Speed has always been a fascination in sport, from the first Olympic event, the Stadion – essentially an oiled-up naked foot race – to the sense of wellbeing to be found in rewatching YouTube films of Jeff Thompson slingshotting a cricket ball into the chests of sad, stiff-collared Englishmen.
There is something here that stands outside the nuts and bolts of scorecards and victories. In his novel End Zone Don DeLillo called human speed “the last excitement left, the one thing we haven’t used up”. Although, DeLillo probably wasn’t basing this on the prospect of eight wicketless overs with a spongy ball on a desiccated pitch in Galle.
Fast bowling is one of the stranger embodiments of the speed rush. The basic idea is weird: propelling a ball as fast as possible, while also operating within the physical limits of the straight arm, from which the whole complex ballet of wrist-flick and knee-brace flows backwards.
Speed is also oddly pointless. There is no metric that covers it, no mark in the book. To bowl faster in England is often to make yourself less effective, to pass up the natural edge of the conditions.
In the morning session at Lord’s on Wednesday Mark Wood bowled three hissing, cartwheeling bouncers to Devon Conway. The first hit Conway on the shoulder. The second hit him on the chest. Wood was touching 95mph on the speed gun.
Next over he bowled another one. This time Conway was ready, had gauged the slowness of the pitch, locked in the correct reaction times. He swivel-pulled thrillingly to the midwicket fence. The pressure was gone, Conway set, the hand overplayed. Speed slips through your fingers. It comes back to taunt you. Why chase it?
The reason, of course, is that there is another kind of glory here. Wood is 31 years old, 5ft 10in tall and injury plagued. He doesn’t have a red-ball contract. He ended the first day with figures of 0-49. But he also bowled a ball at 97mph in that spell. And right now Wood is the fastest bowler in the world. He might be the fastest England has ever produced.
It is necessary to justify this claim. Every speed gun has a margin for error. The IPL gun, for example, appears to be a paid stooge and cheerleader, the radar equivalent of that commentator who just shouts “Wow!” after every ball.
Still, though. According to a recent Wisden list Mitchell Starc is the only current bowler with a higher logged speed. Starc is a dream, all wasp-waisted flex and twang, perfect shoulders, perfect action. But he’s not been bowling 99mph with the red ball for a bit. Jofra Archer has touched the high 96s. Wood tends to be a tiny bit quicker when they’re matched together.
Look back further and no England bowler in the age of the gun has matched that 97mph. And beyond that you’re looking, with all due respect, at men in high-waisted flannels called things like “The Demon”; or pre-modern outliers – Willis, Snow, Malcolm – whose obvious speed must be set against the fact everyone else was basically a pipe-smoking medium pacer in a sleeveless sweater.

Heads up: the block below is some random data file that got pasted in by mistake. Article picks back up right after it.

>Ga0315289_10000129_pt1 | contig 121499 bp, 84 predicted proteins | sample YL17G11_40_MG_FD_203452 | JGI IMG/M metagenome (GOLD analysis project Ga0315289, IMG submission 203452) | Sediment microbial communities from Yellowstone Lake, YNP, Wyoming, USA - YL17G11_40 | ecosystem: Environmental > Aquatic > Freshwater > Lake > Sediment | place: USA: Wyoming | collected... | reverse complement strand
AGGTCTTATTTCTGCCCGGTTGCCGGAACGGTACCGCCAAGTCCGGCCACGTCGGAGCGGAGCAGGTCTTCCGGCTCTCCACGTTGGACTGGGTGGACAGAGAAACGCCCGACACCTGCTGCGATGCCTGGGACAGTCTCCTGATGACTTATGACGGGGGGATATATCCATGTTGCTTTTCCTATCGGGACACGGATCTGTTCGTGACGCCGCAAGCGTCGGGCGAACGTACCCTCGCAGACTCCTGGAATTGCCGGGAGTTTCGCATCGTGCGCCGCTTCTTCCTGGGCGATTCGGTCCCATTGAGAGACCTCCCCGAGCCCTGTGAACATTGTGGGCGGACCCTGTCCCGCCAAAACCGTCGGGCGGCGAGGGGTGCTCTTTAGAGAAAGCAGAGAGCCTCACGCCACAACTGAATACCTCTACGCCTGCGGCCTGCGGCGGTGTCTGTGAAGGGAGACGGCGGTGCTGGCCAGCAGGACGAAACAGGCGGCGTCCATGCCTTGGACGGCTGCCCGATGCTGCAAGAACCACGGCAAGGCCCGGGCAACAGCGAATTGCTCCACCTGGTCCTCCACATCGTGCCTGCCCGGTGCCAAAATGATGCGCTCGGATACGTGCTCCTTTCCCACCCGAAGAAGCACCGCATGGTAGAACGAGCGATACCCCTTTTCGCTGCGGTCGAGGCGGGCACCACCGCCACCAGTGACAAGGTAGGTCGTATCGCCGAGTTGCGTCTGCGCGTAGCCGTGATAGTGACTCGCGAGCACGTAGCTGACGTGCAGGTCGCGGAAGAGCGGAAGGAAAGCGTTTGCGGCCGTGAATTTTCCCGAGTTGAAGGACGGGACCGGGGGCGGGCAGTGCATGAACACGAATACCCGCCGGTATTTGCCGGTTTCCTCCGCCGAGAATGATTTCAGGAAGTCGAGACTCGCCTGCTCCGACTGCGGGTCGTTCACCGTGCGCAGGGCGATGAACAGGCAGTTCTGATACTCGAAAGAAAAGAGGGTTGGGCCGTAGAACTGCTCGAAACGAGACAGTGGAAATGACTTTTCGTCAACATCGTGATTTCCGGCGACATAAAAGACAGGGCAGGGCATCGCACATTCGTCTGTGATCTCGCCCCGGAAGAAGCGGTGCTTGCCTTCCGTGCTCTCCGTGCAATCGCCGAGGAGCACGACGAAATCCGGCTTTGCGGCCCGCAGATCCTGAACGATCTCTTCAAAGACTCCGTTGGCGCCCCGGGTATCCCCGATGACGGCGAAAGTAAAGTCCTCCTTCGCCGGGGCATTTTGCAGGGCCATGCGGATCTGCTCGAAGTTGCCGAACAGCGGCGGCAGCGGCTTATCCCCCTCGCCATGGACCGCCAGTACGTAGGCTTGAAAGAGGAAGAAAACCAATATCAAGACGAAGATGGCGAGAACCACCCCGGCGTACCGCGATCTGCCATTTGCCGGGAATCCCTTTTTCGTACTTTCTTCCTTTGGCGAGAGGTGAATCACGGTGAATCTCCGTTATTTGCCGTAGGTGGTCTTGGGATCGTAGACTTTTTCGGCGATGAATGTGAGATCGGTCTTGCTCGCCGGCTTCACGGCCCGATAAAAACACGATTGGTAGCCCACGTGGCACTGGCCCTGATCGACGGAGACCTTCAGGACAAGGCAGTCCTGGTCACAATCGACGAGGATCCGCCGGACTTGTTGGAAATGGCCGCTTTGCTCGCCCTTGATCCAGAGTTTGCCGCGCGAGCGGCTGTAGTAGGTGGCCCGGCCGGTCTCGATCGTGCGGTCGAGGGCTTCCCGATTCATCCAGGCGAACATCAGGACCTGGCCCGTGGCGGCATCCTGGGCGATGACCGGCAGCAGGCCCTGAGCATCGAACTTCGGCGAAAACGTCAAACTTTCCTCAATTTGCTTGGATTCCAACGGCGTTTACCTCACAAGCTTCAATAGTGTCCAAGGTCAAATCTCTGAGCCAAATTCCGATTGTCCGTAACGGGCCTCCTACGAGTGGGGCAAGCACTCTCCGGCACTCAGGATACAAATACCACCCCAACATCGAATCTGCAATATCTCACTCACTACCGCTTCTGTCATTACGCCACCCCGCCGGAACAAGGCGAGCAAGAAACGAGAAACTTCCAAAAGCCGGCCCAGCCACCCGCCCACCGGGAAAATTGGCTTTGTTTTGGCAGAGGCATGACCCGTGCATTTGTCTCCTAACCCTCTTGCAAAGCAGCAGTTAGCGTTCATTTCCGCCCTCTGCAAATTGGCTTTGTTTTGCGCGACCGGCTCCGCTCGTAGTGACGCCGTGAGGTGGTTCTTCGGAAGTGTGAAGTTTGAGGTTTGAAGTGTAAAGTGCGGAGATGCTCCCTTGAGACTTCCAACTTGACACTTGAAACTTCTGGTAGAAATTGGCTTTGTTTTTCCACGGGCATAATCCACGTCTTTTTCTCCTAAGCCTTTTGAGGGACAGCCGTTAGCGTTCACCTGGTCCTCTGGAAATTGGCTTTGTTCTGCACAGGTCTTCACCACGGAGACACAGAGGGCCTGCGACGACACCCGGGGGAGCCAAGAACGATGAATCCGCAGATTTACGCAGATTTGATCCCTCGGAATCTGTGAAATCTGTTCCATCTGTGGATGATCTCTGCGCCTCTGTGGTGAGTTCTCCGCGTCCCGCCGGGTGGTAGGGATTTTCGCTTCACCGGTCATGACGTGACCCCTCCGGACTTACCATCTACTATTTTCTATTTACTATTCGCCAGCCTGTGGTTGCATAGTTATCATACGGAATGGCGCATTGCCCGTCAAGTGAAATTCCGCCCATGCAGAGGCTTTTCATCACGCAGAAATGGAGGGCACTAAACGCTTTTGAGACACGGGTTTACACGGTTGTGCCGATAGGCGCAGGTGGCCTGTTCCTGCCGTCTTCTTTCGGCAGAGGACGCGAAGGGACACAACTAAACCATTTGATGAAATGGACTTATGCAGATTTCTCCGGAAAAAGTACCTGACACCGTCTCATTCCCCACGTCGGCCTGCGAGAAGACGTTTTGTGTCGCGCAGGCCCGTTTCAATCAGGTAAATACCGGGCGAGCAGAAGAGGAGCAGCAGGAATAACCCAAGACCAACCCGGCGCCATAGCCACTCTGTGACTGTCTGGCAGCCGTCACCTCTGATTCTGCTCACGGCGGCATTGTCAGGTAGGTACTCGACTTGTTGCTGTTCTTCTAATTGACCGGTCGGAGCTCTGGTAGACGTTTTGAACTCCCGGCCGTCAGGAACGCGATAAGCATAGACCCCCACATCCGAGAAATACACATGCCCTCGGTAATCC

Cricketers eat properly and go to the gym now. They have year-round care and training. Horizons have shifted. Jimmy Anderson is bowling 87mph aged 38. Stuart Broad will still be playing in the year 2037. And Mark Wood is, by the same logic, the fastest bowler England has ever produced.
Does this matter? Wood himself will say it doesn’t, that all he wants is to help the team win. This is both unarguably true, and also an obvious fib. First, because he’s a functioning human being (fastest bowler in the world? Come on!). But also because it is impossible to reach this point without a degree of cold hard obsession.
A ball moving at 97mph takes 0.46 seconds to travel from the bowler’s hand to the stumps. To get to that point at Lord’s it took Wood 12 years of professional cricket, three ankle operations, countless injections and months of rehab, doubt, pain, failure, changes of action.
Wood considered giving it all up in 2016. He suffered from anxiety, had a panic attack on a flight, heard the voices telling him to settle, to reinvent himself as a medium pacer, to take the heat out of his body, his life.
He did something else instead. Often fast bowlers shorten their run up as they hit 30, seeking the consolations of control. Wood did the opposite. He got quicker. He found a better rhythm. He isn’t, touch Wood, getting injured any more.
And whisper it, but England have a man who can bowl 94ph for long spells, who swings it just enough, who has heart, stamina and that vicious bouncer. Since his breakthrough spell at St Lucia in 2019 Wood has 73 international wickets at 24 across red and white ball forms. The quickest man in the world is also England’s best all-format bowler right now.
And he deserves this flicker of ultimacy, whatever happens now, whatever has gone before. Forget the Ashes. Never mind some some mooted Jofra team-up in the next life at the Gabba, two lockdowns from now.
This is, above all, a kind of romance, a cricketer who started off aged four playing Ashes series in the garden with his dad, whose first coach at Ashington CC would take the colts after working a night shift, and before playing a men’s game in the afternoon.
Wood batted and bowled little inswingers until he grew and discovered this gift aged 16 (“like finding out you have a superpower”). He remains an impossibly likeable, jittery, funny, everyday sporting hero.
To become the fastest bowler in the world aged 31, after and not before the usual history of pain and doomed prospects, is a startling outcome, and a triumph of character as much as talent. Sport is, in the end, about moments. Wood has earned his.